Still, as Will wants to save Elisabeth, and Elisabeth wants to save herself and Will, and Jack seemingly only wants the Pearl, the story unwinds twist after twist, location after location. Even keeping count of something as simple as to which ship the protagonists are currently on will require your undivided attention. That and the rush of extravagant situations that follow each other make the film feel like an adventure on itself. From the attraction inspired Tortuga, which embodies about everything we haven’t seen about pirate life in too long, to a remote island that issues a generation’s obsession with rum. There’s an actual treasure. A mute with a parrot. There’s a zombie monkey. Absolutely everything about this grand-scaled production is thought through in detail. Not just so it works logically and realistically, but so it aims to have a clear bond with the audience. Everything is a running joke, creating the illusion the audience is in on a secret. The plot is complicated enough to make your head scratch. If it had any less charming characters it wouldn’t sell. But it does and ensures that, upon reviewal, even a decade later, the story’s infrastructure will entertain you all over again.
What ‘Pirates of the Caribbean’ manages to do, more so than any other big tentpole movie afterwards or even any of its sequels, is to entice true genuine fun. It doesn’t want to appeal with its extraordinary premise, or even stops to show off its lead’s good looks. It doesn’t try to seem anything other than what it is: entertainment. From the moment a young Elisabeth meets a young Will, the story unfolds rapidly, often leaving the audience clueless as to what’s going on. The character’s own motivations are the driving force behind everything that happens. That only works if the plotting is actually paid off and, with Jack’s manipulation coming to a head in the film’s climax, it certainly is. Meanwhile what happens is incredibly stupid. From Jack trying to escape by slinging on a pole to Elisabeth failing to separate a sword from its shield. These characters are not invincible super-heroes. They’re actually a bunch of losers and that grounds the crazy surrounding them. The movie also doesn’t waste one minute without a zinger, witty comeback or sober analysis of what’s going on. The entire cast is funny, nay hilarious, making you fully aware that nothing happening on screen isn’t intended.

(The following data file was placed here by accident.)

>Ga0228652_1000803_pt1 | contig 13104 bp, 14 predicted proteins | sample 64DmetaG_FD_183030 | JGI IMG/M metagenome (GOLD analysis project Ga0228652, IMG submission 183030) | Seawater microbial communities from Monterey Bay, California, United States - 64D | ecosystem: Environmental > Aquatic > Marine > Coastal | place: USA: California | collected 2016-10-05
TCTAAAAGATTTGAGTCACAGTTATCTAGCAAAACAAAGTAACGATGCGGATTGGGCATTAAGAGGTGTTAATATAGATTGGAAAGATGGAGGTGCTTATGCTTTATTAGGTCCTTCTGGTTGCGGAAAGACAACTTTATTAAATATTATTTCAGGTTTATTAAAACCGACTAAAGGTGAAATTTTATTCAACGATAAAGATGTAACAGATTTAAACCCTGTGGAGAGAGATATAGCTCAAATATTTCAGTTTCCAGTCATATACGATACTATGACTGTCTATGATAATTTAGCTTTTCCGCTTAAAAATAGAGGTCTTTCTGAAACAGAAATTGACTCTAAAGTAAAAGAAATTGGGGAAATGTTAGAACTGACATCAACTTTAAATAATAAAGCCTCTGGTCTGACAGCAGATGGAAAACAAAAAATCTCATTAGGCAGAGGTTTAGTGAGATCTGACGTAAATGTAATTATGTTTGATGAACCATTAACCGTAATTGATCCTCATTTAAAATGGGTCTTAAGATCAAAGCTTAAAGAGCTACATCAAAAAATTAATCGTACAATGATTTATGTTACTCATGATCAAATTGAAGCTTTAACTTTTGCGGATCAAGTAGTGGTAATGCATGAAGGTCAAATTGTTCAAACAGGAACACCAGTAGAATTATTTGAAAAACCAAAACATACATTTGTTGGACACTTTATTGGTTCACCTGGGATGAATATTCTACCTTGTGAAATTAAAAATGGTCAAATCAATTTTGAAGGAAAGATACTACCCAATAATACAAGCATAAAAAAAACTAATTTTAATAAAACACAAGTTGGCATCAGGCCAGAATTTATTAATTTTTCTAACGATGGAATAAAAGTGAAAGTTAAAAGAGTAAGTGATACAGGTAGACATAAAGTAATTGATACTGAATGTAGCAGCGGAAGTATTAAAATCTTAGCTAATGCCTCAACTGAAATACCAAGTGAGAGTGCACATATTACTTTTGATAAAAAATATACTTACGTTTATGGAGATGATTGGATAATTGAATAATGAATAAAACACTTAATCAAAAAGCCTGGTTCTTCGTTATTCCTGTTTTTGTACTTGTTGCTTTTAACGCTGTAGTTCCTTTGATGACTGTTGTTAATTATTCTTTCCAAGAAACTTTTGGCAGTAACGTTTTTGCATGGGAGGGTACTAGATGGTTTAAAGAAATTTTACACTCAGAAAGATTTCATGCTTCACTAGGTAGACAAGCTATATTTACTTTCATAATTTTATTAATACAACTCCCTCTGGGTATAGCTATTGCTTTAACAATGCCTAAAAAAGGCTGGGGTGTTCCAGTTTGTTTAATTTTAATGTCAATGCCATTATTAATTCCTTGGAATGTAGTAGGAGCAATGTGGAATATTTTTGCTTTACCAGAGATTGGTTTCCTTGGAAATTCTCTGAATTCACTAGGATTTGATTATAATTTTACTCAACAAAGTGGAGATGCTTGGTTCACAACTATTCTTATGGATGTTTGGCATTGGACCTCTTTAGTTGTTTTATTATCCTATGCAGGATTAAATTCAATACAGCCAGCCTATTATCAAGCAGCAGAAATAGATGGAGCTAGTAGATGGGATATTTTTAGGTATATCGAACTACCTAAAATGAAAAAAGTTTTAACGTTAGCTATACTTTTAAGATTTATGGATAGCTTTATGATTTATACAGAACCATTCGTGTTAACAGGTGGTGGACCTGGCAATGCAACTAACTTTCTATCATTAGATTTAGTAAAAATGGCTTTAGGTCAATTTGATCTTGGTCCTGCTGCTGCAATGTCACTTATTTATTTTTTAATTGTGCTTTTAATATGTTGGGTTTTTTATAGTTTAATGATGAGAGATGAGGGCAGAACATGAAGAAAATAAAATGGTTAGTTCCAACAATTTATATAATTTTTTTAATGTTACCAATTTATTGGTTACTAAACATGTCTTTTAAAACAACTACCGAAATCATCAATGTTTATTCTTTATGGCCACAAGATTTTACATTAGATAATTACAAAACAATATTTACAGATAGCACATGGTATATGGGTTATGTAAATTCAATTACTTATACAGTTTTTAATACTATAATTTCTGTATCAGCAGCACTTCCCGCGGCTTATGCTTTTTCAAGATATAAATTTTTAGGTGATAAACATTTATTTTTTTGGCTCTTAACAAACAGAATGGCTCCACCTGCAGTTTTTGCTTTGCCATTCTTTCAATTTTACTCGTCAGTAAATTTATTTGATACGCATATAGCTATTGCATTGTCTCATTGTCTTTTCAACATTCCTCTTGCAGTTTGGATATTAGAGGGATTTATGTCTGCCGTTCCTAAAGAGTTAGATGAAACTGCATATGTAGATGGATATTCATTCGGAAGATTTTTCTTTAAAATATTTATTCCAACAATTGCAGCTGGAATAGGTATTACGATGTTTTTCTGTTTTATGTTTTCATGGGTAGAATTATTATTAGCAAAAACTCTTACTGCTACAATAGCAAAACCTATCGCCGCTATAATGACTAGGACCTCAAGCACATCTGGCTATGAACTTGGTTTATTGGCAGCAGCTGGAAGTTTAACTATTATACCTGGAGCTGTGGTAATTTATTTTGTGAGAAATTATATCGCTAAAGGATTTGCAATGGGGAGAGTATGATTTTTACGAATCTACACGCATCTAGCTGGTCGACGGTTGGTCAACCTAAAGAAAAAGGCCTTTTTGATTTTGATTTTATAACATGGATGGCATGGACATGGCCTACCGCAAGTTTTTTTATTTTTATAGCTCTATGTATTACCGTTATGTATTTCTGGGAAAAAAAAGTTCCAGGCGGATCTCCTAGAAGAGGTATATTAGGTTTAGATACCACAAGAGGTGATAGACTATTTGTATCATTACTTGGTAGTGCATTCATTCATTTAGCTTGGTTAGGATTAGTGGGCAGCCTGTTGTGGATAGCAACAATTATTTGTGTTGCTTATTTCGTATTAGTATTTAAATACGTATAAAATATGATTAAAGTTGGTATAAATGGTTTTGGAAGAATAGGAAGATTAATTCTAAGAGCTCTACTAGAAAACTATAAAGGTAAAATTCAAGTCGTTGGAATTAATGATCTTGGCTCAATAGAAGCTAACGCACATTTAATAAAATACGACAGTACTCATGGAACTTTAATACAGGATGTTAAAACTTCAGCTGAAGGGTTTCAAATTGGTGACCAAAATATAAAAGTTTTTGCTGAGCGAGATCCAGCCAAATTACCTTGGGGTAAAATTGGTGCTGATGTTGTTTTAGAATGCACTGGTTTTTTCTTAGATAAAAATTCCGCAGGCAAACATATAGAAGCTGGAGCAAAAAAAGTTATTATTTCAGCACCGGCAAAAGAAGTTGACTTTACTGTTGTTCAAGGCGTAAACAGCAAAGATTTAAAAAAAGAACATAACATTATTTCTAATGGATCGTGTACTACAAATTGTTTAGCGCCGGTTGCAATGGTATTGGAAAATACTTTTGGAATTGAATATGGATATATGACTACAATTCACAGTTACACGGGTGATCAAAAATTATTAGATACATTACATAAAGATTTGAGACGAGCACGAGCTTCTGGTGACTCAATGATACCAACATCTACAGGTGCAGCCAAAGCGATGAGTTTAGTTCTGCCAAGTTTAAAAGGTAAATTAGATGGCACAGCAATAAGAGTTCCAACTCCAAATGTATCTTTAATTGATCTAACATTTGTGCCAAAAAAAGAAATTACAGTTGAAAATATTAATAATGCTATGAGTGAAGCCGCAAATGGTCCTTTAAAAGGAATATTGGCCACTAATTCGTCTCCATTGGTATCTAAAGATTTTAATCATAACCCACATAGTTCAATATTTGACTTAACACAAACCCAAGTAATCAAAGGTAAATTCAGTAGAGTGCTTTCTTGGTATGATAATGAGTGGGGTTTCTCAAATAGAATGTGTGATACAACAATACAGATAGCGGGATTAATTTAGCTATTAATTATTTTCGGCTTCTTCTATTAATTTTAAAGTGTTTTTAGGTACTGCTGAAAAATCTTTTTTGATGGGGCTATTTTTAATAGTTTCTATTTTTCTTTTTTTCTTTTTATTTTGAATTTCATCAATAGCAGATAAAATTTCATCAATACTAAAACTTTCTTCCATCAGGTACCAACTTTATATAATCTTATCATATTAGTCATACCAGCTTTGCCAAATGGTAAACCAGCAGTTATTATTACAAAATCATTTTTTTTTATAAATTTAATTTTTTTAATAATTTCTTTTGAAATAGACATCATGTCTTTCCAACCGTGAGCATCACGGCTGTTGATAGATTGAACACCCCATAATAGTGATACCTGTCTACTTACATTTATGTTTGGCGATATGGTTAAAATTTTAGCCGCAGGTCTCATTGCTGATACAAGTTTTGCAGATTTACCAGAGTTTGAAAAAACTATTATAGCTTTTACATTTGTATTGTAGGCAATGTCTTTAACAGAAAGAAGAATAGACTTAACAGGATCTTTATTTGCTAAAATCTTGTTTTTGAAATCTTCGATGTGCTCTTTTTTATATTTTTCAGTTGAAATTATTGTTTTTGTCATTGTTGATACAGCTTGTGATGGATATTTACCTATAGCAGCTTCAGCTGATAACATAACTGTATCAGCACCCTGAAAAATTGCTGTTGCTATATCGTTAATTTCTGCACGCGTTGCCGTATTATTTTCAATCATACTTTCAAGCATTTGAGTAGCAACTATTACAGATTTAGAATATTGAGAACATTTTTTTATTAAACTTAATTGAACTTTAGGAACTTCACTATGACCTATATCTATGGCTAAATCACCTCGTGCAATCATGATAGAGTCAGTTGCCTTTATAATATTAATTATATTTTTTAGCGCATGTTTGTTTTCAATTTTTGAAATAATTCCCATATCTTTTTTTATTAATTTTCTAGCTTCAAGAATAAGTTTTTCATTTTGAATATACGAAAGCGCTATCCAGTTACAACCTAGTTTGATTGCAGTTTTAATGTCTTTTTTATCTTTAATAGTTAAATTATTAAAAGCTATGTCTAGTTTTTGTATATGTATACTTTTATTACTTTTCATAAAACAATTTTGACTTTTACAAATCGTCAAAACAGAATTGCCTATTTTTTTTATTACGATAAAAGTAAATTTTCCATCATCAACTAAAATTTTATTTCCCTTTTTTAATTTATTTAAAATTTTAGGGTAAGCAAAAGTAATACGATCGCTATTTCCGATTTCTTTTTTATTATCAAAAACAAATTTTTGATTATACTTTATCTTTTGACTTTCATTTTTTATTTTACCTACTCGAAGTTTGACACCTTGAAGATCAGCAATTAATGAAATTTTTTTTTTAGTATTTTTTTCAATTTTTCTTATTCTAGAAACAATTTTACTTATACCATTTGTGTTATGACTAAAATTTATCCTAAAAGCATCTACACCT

As random and fun the movie may seem, it’s still a great movie. The plot fulfills the tough task of balancing a broad ensemble of diverse characters with different motivations in one coherent story. Depp is allowed to perform one of the best acting performances of the decade. The extensive set decoration, most apparent in the glorious ships, creates a wonderful world. Klaus Badelt’s legendary score, despite borrowing a lot from previous Jerry Bruckheimer productions, requires no pop artist to sound appealing. The sheer scope of the movie is so big that it easily could feel ingenuine towards the group of leading characters that navigate through it. Instead, it only offers more wonderous intervals along the way to releaving the curse.
Pirates may not be the masterwork that elevates film to its greater purpose but it is one of the most entertaining movies ever made. It’s humor, story and characters are memorable enough to rinse the bad taste of future attempts to copy its essence. Unless such blockbusters pay the same amount of attention to detail, complicated storytelling and unique characters, Pirates will continue to sail by itself. Any film that spends a decade as one of the most entertaining ways to spend time is certainly a work of art.
Directed by Gore Verbinski
Produced by Jerry Bruckheimer
Screenplay by Ted Elliot and Terry Rossio
with Johnny Depp, Geoffrey Rush, Orlando Bloom and Keira Knightley
Released July 9, 2003